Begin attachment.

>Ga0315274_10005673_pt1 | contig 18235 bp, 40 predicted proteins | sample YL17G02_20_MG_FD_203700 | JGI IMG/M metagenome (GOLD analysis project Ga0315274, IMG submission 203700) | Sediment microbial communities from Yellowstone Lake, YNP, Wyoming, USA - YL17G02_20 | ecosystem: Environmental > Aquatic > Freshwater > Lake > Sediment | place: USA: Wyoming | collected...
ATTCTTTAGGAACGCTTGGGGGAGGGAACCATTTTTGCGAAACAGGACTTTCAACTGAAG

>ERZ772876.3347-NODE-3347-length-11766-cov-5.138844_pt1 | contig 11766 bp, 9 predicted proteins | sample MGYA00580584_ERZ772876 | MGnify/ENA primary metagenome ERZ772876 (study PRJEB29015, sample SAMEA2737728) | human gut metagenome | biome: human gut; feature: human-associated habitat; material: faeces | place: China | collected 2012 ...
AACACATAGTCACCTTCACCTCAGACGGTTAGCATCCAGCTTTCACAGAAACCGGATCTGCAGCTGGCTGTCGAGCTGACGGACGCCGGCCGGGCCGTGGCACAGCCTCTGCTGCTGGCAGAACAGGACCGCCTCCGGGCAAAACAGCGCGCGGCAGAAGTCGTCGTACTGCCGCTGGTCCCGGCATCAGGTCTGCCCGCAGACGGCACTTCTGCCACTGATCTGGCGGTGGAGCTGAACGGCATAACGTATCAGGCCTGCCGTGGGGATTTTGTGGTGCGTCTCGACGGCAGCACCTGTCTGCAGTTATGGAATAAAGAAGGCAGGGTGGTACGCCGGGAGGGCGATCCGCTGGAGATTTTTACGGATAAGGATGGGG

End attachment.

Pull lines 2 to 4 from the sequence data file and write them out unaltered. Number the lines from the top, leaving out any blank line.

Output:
ATTCTTTAGGAACGCTTGGGGGAGGGAACCATTTTTGCGAAACAGGACTTTCAACTGAAG

>ERZ772876.3347-NODE-3347-length-11766-cov-5.138844_pt1 | contig 11766 bp, 9 predicted proteins | sample MGYA00580584_ERZ772876 | MGnify/ENA primary metagenome ERZ772876 (study PRJEB29015, sample SAMEA2737728) | human gut metagenome | biome: human gut; feature: human-associated habitat; material: faeces | place: China | collected 2012 ...
AACACATAGTCACCTTCACCTCAGACGGTTAGCATCCAGCTTTCACAGAAACCGGATCTGCAGCTGGCTGTCGAGCTGACGGACGCCGGCCGGGCCGTGGCACAGCCTCTGCTGCTGGCAGAACAGGACCGCCTCCGGGCAAAACAGCGCGCGGCAGAAGTCGTCGTACTGCCGCTGGTCCCGGCATCAGGTCTGCCCGCAGACGGCACTTCTGCCACTGATCTGGCGGTGGAGCTGAACGGCATAACGTATCAGGCCTGCCGTGGGGATTTTGTGGTGCGTCTCGACGGCAGCACCTGTCTGCAGTTATGGAATAAAGAAGGCAGGGTGGTACGCCGGGAGGGCGATCCGCTGGAGATTTTTACGGATAAGGATGGGG